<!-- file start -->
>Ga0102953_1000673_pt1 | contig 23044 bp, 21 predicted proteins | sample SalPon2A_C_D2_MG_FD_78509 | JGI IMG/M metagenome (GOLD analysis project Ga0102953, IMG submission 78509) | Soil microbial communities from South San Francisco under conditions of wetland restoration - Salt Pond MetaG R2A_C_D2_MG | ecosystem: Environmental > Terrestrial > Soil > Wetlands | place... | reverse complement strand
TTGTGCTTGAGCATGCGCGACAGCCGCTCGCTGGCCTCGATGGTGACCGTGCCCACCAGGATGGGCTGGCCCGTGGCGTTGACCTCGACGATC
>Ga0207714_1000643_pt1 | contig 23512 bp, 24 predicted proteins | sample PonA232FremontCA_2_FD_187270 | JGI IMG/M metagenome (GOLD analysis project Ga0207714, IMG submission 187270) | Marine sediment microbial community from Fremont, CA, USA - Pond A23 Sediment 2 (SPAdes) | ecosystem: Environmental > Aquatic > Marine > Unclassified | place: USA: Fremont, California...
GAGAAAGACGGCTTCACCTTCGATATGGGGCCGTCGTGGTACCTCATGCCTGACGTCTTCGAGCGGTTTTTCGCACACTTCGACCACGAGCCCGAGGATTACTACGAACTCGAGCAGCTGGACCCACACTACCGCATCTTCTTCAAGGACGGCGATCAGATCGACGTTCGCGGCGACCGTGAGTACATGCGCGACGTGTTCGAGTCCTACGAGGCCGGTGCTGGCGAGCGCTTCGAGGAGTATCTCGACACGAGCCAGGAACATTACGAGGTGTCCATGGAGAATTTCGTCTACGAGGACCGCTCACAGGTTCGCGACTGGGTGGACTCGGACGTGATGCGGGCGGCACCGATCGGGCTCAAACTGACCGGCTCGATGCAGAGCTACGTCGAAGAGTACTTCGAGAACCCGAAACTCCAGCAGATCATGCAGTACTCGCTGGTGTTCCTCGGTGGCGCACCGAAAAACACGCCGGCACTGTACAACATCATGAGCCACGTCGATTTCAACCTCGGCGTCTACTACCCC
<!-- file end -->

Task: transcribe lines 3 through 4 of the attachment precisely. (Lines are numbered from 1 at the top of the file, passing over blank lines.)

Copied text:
>Ga0207714_1000643_pt1 | contig 23512 bp, 24 predicted proteins | sample PonA232FremontCA_2_FD_187270 | JGI IMG/M metagenome (GOLD analysis project Ga0207714, IMG submission 187270) | Marine sediment microbial community from Fremont, CA, USA - Pond A23 Sediment 2 (SPAdes) | ecosystem: Environmental > Aquatic > Marine > Unclassified | place: USA: Fremont, California...
GAGAAAGACGGCTTCACCTTCGATATGGGGCCGTCGTGGTACCTCATGCCTGACGTCTTCGAGCGGTTTTTCGCACACTTCGACCACGAGCCCGAGGATTACTACGAACTCGAGCAGCTGGACCCACACTACCGCATCTTCTTCAAGGACGGCGATCAGATCGACGTTCGCGGCGACCGTGAGTACATGCGCGACGTGTTCGAGTCCTACGAGGCCGGTGCTGGCGAGCGCTTCGAGGAGTATCTCGACACGAGCCAGGAACATTACGAGGTGTCCATGGAGAATTTCGTCTACGAGGACCGCTCACAGGTTCGCGACTGGGTGGACTCGGACGTGATGCGGGCGGCACCGATCGGGCTCAAACTGACCGGCTCGATGCAGAGCTACGTCGAAGAGTACTTCGAGAACCCGAAACTCCAGCAGATCATGCAGTACTCGCTGGTGTTCCTCGGTGGCGCACCGAAAAACACGCCGGCACTGTACAACATCATGAGCCACGTCGATTTCAACCTCGGCGTCTACTACCCC